Cookies on this website
We use cookies to ensure that we give you the best experience on our website. If you click 'Continue' we'll assume that you are happy to receive all cookies and you won't see this message again. Click 'Find out more' for information on how to change your cookie settings.

Evaluating the likelihood function of parameters in highly-structured population genetic models from extant deoxyribonucleic acid (DNA) sequences is computationally prohibitive. In such cases, one may approximately infer the parameters from summary statistics of the data such as the site-frequency-spectrum (SFS) or its linear combinations. Such methods are known as approximate likelihood or Bayesian computations. Using a controlled lumped Markov chain and computational commutative algebraic methods, we compute the exact likelihood of the SFS and many classical linear combinations of it at a non-recombining locus that is neutrally evolving under the infinitely-many-sites mutation model. Using a partially ordered graph of coalescent experiments around the SFS, we provide a decision-theoretic framework for approximate sufficiency. We also extend a family of classical hypothesis tests of standard neutrality at a non-recombining locus based on the SFS to a more powerful version that conditions on the topological information provided by the SFS.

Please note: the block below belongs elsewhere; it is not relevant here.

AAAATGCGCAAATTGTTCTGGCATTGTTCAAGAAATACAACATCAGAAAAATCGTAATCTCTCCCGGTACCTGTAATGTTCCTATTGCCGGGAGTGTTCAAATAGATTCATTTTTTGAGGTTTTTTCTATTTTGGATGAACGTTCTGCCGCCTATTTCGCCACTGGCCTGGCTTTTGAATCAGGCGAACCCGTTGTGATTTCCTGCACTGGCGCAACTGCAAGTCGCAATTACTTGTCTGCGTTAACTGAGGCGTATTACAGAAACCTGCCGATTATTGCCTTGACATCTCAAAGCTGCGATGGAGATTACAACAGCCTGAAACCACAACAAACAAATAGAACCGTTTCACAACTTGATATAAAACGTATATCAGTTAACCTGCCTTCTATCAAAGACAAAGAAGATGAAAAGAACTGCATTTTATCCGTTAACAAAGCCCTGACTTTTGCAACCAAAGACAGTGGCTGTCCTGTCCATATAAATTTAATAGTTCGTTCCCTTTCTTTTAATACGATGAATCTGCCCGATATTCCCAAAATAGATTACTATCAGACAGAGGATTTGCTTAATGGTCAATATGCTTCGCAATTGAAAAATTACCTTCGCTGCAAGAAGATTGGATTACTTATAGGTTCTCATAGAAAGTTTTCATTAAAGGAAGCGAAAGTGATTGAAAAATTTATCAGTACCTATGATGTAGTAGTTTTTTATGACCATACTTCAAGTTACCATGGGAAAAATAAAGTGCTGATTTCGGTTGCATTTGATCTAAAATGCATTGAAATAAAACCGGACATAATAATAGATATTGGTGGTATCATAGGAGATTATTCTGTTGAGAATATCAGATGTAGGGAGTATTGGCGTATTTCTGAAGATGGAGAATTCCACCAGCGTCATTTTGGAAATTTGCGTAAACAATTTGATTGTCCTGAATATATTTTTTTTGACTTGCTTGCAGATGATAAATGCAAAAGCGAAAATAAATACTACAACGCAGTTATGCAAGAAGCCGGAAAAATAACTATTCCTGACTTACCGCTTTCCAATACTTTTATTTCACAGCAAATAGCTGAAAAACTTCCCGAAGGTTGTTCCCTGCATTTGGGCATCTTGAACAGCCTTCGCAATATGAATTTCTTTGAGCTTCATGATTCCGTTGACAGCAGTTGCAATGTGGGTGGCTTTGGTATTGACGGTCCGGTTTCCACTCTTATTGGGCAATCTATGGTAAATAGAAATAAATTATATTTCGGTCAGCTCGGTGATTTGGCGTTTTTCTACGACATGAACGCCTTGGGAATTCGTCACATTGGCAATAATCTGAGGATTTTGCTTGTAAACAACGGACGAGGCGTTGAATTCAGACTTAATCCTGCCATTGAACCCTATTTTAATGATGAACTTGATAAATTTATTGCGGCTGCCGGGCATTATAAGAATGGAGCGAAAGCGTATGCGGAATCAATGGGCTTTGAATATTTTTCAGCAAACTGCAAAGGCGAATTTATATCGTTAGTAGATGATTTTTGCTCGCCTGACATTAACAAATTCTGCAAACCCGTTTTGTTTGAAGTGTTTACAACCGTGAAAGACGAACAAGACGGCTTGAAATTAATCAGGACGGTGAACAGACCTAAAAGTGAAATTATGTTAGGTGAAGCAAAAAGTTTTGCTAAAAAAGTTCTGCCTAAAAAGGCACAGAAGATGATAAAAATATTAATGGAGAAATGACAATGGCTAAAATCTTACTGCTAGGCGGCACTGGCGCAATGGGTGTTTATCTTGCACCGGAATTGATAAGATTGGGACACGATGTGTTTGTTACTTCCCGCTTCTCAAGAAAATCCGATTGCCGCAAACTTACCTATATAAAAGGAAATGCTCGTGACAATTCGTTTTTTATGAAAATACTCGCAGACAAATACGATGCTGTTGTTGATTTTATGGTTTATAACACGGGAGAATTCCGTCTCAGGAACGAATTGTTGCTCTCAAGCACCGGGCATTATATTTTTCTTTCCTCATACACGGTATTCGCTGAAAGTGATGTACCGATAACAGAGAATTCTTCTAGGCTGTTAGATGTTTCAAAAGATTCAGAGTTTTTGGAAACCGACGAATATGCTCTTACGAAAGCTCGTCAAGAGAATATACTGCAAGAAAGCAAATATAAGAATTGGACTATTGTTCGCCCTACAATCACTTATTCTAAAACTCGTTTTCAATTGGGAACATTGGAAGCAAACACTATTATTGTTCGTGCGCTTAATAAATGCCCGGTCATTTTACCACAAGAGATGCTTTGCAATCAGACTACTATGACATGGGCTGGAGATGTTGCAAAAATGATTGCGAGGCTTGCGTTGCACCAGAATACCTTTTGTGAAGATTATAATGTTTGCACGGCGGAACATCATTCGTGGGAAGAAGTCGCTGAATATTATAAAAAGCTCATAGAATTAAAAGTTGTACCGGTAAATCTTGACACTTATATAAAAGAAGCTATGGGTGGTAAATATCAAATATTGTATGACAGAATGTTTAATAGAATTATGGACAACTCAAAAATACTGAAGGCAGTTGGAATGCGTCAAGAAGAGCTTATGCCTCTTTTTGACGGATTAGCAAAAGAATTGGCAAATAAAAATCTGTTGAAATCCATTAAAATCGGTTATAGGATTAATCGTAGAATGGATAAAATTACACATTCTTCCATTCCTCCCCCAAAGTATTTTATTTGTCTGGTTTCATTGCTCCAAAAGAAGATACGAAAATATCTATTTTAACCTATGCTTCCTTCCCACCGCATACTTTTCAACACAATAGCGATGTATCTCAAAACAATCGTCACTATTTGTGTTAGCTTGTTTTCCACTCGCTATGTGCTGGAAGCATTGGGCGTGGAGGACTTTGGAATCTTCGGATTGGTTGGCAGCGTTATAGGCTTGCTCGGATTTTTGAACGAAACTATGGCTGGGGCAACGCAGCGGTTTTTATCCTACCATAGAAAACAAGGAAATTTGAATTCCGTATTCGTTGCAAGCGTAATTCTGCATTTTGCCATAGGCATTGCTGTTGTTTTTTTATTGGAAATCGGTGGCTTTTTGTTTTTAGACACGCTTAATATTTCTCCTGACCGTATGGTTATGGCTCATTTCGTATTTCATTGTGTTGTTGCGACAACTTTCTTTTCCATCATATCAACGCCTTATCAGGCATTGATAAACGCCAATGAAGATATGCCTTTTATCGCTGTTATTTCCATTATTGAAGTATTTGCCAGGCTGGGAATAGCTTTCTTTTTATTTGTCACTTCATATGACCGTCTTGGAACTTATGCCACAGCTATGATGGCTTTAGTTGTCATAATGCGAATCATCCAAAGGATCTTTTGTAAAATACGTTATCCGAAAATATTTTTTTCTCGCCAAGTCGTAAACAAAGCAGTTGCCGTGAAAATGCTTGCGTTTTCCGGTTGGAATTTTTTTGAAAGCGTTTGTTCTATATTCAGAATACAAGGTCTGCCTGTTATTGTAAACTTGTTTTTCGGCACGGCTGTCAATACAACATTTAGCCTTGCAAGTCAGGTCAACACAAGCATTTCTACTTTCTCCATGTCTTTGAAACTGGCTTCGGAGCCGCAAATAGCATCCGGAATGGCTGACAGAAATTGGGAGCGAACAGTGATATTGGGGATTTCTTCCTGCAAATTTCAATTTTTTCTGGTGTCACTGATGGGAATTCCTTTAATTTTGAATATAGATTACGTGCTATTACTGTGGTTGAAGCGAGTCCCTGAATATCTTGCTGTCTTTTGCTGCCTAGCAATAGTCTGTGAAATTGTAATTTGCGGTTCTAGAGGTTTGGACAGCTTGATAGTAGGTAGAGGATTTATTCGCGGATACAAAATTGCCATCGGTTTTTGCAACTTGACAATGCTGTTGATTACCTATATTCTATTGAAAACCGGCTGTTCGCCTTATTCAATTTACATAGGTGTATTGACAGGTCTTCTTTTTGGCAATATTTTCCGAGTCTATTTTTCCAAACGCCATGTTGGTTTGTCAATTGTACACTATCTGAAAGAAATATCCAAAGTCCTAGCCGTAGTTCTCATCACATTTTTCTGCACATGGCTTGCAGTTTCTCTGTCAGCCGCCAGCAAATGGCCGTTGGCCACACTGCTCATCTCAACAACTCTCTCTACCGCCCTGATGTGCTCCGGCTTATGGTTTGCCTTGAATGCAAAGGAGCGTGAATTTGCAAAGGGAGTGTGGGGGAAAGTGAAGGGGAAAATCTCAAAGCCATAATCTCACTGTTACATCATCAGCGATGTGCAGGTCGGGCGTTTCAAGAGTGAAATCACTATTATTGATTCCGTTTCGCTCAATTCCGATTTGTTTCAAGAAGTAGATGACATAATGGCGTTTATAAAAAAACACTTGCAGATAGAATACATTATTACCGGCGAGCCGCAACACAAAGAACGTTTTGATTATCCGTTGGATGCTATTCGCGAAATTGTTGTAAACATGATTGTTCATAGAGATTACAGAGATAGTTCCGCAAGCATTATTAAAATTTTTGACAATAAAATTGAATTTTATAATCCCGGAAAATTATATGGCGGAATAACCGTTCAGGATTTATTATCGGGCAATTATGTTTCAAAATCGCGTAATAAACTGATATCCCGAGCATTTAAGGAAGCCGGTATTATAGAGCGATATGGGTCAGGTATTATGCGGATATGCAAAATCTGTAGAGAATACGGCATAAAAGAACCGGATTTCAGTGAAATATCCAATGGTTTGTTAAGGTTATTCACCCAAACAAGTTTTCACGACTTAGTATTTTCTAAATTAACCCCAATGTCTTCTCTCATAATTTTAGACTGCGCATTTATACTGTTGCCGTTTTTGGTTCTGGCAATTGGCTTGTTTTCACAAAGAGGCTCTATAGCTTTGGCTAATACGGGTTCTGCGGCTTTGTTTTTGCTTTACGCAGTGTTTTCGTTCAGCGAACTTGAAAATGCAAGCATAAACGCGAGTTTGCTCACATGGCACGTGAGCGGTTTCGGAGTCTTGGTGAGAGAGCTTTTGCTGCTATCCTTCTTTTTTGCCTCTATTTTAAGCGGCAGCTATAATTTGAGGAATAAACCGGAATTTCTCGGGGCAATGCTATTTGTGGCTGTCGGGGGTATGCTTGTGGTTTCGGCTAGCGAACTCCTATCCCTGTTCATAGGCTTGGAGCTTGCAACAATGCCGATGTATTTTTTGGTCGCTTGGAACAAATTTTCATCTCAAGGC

Original publication

DOI

10.1007/s11538-010-9605-5

Type

Journal article

Journal

Bulletin of mathematical biology

Publication Date

04/2011

Volume

73

Pages

829 - 872

Addresses

Biomathematics Research Centre, Christchurch, New Zealand. r.sainudiin@math.canterbury.ac.nz

Keywords

Likelihood Functions, Monte Carlo Method, Probability, Bayes Theorem, Markov Chains, Stochastic Processes, Pedigree, Sequence Alignment, Genetics, Population, Population Density, Population Growth, Base Sequence, Heterozygote, Mutation, Algorithms, Models, Genetic, Computer Simulation